1820 Settler Party : Duncan Campbell

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Party  Duncan Campbell 
Leader  Duncan Campbell 
Number in the Party  28 
Area Party originated from  Hampshire, England 
Area allocated to the party  eventually at Thorn Park, near Grahamstown 
1820 Settler Ship  Weymouth,    
Surnames in party  Adams, Campbell, Chance, Edgecombe, Goff, Hawkins, Horton, Jordan, Kimmish, Lawton, Littlefield, Lovelock, Penny, Privitt, Sacks, Shepard, Stroud, Unknown, Wills
Other Information  A party of 28 from Hampshire led by Captain Duncan CAMPBELL Royal Marines, sailed in "Weymouth". They were located on the left bank of the Zonder End River, Caledon. They were shortly transferred to Brak Fontein on Botha's River, Albany, thereafter named Thorn Park.
Settler Handbook Content:   No. 27 on the Colonial Department list, led by Captain Duncan Campbell of Portsmouth, a half-pay officer of the Royal Marines. This was a proprietary party; Campbell paid deposits for 13 men (including himself) over the age of 18 and four 'parish boys'.

Captain Campbell's proposal to emigrate was submitted at the end of September 1819, and its prompt acceptance was perhaps due to his brother's friendship with an influential member of the Colonial Department staff. Campbell was eager to accompany his friends Thomas Philipps and the Griffith brothers, who had already been notified of the success of their applications. The labourers he planned to take with him were recruited in Wales, but all withdrew from their engagement almost immediately. Campbell blamed this change of heart on 'prejudices', which could signify either Radical propaganda against emigration or rumours of the dangers awaiting the settlers at the Cape. More labourers were recruited in the Portsmouth area, but there were further desertions and replacements before Campbell could submit a final list, and in the event only 10 of the 12 men he engaged appear to have left England with him. The party sailed from Portsmouth in HM Store Ship Weymouth on 7 January 1820 and arrived in Table Bay on 26 April. Elizabeth, the year-old daughter of Robert Horton, died at sea. On 29 April Captain Campbell was married in Cape Town to Mary Anna Maria Tucker, who may have been a fellow-passenger in the Weymouth.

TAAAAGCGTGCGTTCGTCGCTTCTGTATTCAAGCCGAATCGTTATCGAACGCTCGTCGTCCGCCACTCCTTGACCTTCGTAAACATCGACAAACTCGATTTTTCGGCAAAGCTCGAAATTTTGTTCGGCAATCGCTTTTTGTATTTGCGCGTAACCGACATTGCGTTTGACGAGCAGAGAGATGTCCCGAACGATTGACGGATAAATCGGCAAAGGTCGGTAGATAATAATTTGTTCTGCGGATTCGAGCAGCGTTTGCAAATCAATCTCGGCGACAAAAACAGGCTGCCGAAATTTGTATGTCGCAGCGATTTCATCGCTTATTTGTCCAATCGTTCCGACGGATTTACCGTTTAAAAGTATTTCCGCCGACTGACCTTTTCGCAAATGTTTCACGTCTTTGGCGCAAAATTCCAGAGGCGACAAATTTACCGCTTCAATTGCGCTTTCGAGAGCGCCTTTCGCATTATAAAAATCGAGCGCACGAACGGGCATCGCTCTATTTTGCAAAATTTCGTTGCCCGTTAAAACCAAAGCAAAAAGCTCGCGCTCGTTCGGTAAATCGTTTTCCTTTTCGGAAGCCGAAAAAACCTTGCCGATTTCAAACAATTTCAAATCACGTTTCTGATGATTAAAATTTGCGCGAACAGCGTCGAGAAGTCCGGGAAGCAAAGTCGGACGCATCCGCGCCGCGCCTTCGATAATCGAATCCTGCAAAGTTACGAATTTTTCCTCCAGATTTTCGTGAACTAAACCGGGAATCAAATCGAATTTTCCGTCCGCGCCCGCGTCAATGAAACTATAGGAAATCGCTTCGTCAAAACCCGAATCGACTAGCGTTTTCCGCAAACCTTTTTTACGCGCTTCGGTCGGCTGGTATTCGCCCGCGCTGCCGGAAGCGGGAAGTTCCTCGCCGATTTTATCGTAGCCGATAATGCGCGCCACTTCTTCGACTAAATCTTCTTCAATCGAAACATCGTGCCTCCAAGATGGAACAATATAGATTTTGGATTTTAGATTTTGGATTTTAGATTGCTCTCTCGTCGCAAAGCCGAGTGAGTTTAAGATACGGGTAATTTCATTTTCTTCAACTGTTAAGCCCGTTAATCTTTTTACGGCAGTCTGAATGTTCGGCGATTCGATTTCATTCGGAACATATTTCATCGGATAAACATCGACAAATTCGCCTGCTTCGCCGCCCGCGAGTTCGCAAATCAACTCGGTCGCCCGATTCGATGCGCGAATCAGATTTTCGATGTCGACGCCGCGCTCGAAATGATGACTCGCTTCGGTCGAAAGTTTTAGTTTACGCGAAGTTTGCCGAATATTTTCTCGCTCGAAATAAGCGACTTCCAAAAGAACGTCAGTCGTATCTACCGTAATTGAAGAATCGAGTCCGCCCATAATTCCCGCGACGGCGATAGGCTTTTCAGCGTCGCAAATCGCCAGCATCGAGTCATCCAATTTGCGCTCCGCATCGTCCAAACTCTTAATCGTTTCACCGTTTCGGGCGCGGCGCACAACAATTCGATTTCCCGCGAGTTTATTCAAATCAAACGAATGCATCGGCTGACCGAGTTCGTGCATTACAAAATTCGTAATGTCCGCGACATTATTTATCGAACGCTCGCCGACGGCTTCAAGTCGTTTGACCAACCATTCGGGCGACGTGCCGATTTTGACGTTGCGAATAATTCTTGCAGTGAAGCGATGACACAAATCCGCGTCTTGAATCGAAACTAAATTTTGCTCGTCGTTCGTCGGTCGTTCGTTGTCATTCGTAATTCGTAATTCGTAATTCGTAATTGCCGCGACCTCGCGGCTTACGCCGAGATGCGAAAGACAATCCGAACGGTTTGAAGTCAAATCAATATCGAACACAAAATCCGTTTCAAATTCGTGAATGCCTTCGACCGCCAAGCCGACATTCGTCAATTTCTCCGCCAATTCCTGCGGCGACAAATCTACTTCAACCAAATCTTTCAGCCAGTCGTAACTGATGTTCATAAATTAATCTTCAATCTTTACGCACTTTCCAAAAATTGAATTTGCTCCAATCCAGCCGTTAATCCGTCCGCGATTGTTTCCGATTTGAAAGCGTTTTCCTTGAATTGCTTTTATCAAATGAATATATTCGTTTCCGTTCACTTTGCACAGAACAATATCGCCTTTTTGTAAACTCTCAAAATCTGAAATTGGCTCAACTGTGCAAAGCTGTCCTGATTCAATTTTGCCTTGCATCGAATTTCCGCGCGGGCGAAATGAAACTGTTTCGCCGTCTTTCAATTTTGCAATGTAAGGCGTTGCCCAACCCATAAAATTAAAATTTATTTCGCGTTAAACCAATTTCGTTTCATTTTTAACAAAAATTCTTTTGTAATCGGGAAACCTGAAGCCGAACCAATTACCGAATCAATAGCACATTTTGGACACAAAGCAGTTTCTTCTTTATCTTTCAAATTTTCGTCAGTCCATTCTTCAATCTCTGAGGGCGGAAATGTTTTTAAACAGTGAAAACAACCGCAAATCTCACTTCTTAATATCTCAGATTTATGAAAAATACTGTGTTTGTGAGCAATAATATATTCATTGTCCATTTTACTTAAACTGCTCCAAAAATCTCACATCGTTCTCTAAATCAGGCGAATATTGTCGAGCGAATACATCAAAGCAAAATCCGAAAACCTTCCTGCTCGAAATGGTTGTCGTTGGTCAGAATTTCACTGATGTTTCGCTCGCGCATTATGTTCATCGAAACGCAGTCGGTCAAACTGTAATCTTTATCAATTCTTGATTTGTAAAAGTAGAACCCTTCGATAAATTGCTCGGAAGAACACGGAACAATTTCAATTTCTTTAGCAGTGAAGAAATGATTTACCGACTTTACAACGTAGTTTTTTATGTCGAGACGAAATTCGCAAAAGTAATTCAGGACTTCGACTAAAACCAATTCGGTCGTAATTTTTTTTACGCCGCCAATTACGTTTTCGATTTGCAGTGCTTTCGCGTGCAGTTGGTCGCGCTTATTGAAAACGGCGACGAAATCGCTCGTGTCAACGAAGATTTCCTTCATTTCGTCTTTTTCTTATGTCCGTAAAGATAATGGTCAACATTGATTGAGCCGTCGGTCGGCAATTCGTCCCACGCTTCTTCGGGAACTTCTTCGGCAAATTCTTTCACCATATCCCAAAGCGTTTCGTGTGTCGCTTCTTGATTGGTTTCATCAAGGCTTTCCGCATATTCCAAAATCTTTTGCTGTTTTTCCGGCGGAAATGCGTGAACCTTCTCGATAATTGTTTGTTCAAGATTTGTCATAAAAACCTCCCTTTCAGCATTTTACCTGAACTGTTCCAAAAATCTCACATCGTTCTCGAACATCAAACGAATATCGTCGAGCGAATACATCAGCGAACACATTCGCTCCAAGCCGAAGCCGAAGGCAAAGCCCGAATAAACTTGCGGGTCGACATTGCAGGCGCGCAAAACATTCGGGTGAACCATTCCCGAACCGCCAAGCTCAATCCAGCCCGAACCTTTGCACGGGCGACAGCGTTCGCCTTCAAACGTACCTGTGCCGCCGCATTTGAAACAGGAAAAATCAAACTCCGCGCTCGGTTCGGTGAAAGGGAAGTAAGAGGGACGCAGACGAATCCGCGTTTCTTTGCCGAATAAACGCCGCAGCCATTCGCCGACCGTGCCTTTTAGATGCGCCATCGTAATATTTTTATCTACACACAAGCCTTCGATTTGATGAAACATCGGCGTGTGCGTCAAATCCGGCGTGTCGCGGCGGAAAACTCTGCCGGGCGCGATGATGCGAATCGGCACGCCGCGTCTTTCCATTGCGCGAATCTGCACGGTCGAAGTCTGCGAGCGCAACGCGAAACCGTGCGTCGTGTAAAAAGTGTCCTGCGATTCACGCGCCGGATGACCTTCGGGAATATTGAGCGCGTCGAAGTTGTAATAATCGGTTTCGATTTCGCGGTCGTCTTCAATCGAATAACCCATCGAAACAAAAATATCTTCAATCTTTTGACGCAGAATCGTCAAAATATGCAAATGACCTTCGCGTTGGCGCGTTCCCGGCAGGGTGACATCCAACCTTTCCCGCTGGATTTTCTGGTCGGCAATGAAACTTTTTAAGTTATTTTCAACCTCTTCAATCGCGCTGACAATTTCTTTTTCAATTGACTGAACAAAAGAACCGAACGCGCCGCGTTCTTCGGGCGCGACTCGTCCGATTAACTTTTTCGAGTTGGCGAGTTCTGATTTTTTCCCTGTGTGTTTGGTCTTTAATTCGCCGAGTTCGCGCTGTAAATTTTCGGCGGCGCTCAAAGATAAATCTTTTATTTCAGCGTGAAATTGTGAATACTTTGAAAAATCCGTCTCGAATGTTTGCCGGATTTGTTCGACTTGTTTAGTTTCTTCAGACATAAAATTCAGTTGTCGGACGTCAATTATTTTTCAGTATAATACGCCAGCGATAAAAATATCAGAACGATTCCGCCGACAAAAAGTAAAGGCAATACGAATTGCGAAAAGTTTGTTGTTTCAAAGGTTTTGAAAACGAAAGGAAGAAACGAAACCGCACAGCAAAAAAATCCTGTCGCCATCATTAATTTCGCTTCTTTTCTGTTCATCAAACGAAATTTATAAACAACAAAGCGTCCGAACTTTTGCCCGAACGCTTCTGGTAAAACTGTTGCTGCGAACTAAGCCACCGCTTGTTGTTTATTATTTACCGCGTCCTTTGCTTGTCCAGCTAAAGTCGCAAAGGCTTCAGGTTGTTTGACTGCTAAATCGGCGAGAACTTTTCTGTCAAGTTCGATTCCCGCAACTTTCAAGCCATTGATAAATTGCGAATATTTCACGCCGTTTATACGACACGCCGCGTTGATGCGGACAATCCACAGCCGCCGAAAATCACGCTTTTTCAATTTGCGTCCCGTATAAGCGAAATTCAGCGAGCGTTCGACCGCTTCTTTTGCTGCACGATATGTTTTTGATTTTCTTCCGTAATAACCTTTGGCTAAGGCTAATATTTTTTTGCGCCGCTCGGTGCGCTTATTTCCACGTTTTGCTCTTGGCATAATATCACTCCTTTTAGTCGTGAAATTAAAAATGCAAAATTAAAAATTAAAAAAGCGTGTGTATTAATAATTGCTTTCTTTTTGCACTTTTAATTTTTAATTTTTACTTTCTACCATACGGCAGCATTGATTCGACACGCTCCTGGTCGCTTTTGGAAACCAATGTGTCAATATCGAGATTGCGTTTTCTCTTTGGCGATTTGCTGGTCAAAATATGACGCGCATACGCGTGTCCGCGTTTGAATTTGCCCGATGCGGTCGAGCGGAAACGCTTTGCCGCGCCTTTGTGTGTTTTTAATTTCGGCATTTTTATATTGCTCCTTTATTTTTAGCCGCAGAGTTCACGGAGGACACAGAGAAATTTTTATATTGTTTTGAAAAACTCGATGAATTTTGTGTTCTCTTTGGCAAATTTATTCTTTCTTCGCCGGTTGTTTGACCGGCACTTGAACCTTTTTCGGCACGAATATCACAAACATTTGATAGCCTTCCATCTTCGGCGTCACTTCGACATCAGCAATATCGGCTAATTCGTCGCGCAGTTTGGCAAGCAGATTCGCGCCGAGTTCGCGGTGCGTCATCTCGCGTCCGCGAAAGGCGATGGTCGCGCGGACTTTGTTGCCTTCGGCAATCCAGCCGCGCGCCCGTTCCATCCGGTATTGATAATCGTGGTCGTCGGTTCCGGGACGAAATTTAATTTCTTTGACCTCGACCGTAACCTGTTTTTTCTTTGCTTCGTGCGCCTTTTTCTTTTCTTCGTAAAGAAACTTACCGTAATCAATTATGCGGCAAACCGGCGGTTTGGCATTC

Land had been purchased by the colonial government at the Zonder End River in the Caledon district of the western Cape for the location of some of the settler parties, and Campbell's people disembarked at Simon's Bay on 9 May and travelled overland to join the parties of Griffith, White and Neave. The location proved unsuitable, however, and in August Campbell and what was left of his party - Stroud and Horton and their families, Lovelock, Penny and two of the 'parish boys' - were moved at government expense to Albany, where Campbell had been granted a large farm near Grahamstown. His farm Brakfontein, on Bothas's River, was renamed Thorn Park.


CAMPBELL, Duncan 39. Capt, Royal Marines (half-pay).

CHANCE, Richard 13.


HAWKINS, John 13.

HORTON, Robert 40. Butcher. w Elizabeth 26. c Elizabeth 1 (died at sea).

JORDAN, Charles 26. w Martha 25. c Charles 3.

KIMMISH, John 19. Labourer.

LITTLEFIELD, Charles 13.

LITTLEFIELD, John 18. Labourer.

LITTLEFIELD, John 40. Labourer. w Mary 38.

LOVELOCK, William 40. Labourer.

PENNY, George 22. Labourer, w Nancy 20.

SHEPARD, George 23. Servant. w Elizabeth 20.

STROUD, John 30. Carpenter. w Elizabeth 30.

WILLS, John Hilson 29. Tinman. w Mary 30. c Margaret 7.

Main sources for party list

Return of settlers under the direction of Captain Duncan Campbell (Cape Archives CO 6138/1,81); Muster-roll and Log of HM Store Ship Weymouth (Public Record Office, London).

from THE SETTLER HANDBOOK by MD Nash page 57 

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